Bitcoin Wiki:Words to watch

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There are no forbidden words or expressions on the Bitcoin Wiki, but certain expressions should be used with care, because they may introduce bias. Strive to eliminate expressions that are flattering, disparaging, vague, clichéd, or that endorse a particular point of view.

The advice in this guideline is not limited to the examples provided and should not be applied rigidly. What matters is that pages should be well-written and neutral.

Words that may introduce bias


... legendary, great, acclaimed, visionary, outstanding, leading, celebrated, award-winning, landmark, cutting-edge, extraordinary, brilliant, famous, renowned, remarkable, prestigious, world-class, respected, notable, virtuoso, honorable, awesome ...

Words such as these are often used without attribution to promote the subject of an article, while neither imparting nor plainly summarizing verifiable information. Instead of making unprovable proclamations about a subject's importance, use facts and attribution to demonstrate that importance.

Poor example:

  • Hal Finney was a visionary pioneer of the computer age.

Good example:

  • Hal Finney was regarded as a "visionary, pioneer of the computer age" by Forbes in 2013.[1]
  1. Relevant Forbes article

Pages suffering from such language should be rewritten to correct the problem or may be tagged with the {{peacock}} or {{peacock inline}} templates.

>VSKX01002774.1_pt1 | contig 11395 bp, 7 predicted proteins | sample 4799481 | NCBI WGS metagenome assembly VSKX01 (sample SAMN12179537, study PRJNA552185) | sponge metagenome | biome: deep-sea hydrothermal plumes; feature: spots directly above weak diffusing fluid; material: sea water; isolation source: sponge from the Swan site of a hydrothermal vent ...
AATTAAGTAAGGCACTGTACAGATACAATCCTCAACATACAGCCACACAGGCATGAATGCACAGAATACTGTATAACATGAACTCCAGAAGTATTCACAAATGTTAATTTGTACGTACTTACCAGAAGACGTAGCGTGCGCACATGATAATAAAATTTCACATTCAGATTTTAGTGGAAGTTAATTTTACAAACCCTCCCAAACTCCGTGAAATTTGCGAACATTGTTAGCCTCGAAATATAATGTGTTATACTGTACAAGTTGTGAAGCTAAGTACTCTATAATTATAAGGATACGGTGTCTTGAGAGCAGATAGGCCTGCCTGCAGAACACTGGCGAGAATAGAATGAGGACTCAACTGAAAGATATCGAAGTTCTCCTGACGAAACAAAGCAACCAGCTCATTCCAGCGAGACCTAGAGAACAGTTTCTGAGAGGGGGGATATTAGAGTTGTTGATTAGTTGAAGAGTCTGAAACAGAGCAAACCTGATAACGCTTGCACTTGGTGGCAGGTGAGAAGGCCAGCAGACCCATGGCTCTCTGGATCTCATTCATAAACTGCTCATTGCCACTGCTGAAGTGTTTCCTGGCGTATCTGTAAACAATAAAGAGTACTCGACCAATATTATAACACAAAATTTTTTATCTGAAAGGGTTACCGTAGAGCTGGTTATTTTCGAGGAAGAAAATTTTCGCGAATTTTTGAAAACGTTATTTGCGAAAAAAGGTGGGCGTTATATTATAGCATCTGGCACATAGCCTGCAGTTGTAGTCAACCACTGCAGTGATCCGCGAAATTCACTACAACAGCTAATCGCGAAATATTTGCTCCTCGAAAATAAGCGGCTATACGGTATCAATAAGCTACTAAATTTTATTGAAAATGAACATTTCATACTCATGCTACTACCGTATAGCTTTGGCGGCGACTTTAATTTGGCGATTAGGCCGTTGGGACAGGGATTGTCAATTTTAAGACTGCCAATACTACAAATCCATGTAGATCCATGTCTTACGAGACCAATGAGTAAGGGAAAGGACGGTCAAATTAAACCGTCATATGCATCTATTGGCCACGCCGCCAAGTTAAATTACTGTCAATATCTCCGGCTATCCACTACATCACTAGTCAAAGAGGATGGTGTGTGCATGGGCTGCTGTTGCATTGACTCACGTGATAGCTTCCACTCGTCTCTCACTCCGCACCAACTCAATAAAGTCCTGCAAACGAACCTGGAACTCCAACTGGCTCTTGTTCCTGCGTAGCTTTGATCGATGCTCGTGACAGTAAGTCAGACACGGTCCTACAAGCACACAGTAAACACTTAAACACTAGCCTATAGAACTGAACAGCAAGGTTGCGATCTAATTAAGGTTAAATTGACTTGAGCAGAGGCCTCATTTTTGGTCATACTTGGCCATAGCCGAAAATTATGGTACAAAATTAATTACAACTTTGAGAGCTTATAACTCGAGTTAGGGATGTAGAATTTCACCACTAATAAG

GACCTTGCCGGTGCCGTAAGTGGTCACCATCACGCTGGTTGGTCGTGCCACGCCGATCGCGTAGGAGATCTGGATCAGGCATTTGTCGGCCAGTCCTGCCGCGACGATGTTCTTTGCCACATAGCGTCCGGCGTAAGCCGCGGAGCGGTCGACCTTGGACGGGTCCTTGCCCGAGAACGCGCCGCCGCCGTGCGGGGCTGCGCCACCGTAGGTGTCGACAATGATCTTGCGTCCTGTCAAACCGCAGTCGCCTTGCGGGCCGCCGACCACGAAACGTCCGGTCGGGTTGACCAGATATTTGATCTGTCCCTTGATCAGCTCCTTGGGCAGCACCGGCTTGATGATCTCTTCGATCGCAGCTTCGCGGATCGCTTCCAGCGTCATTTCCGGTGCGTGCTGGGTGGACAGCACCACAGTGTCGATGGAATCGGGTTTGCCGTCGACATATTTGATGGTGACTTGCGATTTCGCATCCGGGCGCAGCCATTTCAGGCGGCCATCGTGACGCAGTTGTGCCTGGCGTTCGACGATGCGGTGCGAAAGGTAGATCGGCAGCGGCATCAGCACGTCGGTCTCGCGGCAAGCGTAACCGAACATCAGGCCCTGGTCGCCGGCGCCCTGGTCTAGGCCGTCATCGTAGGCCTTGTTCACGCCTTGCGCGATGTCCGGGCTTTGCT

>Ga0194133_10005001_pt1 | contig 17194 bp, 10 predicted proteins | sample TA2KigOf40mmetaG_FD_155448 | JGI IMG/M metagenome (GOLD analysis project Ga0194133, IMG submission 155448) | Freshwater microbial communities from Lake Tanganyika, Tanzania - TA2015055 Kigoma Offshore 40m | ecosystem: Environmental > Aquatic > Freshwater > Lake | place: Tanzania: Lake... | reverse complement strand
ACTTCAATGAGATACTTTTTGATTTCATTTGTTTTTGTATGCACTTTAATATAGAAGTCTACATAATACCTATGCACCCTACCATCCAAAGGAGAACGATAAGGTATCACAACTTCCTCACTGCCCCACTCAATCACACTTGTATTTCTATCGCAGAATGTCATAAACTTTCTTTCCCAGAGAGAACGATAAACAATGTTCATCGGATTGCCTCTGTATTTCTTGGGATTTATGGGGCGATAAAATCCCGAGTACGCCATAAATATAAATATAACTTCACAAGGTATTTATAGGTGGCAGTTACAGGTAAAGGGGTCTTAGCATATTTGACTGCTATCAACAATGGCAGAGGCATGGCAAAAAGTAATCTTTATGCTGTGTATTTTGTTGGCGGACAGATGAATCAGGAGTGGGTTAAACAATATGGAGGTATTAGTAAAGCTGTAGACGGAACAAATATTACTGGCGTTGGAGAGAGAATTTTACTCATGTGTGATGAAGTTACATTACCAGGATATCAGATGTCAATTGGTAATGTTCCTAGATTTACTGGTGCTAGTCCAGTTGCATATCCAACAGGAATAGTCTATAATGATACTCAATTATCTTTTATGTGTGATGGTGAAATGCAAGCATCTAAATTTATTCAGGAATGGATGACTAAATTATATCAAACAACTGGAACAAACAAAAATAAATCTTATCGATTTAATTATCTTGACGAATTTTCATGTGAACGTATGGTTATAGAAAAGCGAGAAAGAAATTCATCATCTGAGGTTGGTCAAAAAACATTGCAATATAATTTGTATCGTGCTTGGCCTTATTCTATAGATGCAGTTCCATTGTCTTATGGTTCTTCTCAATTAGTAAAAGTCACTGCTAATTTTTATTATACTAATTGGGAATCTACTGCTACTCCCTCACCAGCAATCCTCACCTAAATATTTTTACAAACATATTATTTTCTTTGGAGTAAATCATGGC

Contentious labels

Contentious labels
... cult, racist, perverted, sect, fundamentalist, heretic, extremist, denialist, terrorist, freedom fighter, bigot, myth, -gate, pseudo-, controversial ...

Value-laden labels—such as calling an organization a cult, an individual a racist, terrorist, or freedom fighter, or a sexual practice a perversion—may express contentious opinion and are best avoided unless widely used by reliable sources to describe the subject, in which case use in-text attribution. Avoid myth in its informal sense, and establish the scholarly context for any formal use of the term.

The prefix pseudo‑ indicates that something is false or spurious, which may be debatable. The suffix ‑gate suggests the existence of a scandal. Use these in pages only when they are in wide use externally (e.g. Watergate), with in-text attribution if in doubt. Rather than describing an individual using the subjective and vague term controversial, instead give readers information about relevant controversies. Make sure, as well, that reliable sources establish the existence of a controversy and that the term is not used to grant a fringe viewpoint undue weight.

Unsupported attributions

Unsupported attributions
... some people say, many scholars state, it is believed/regarded, many are of the opinion, most feel, experts declare, it is often reported, it is widely thought, research has shown, science says, it is often said ...

Weasel words are words and phrases aimed at creating an impression that something specific and meaningful has been said, when in fact only a vague or ambiguous claim has been communicated. A common form of weasel wording is through vague attribution, where a statement is dressed with authority, yet has no substantial basis. Phrases such as those above present the appearance of support for statements but can deny the reader the opportunity to assess the source of the viewpoint. They may disguise a biased view. Claims about what people say, think, feel, or believe, and what has been shown, demonstrated, or proved should be clearly attributed.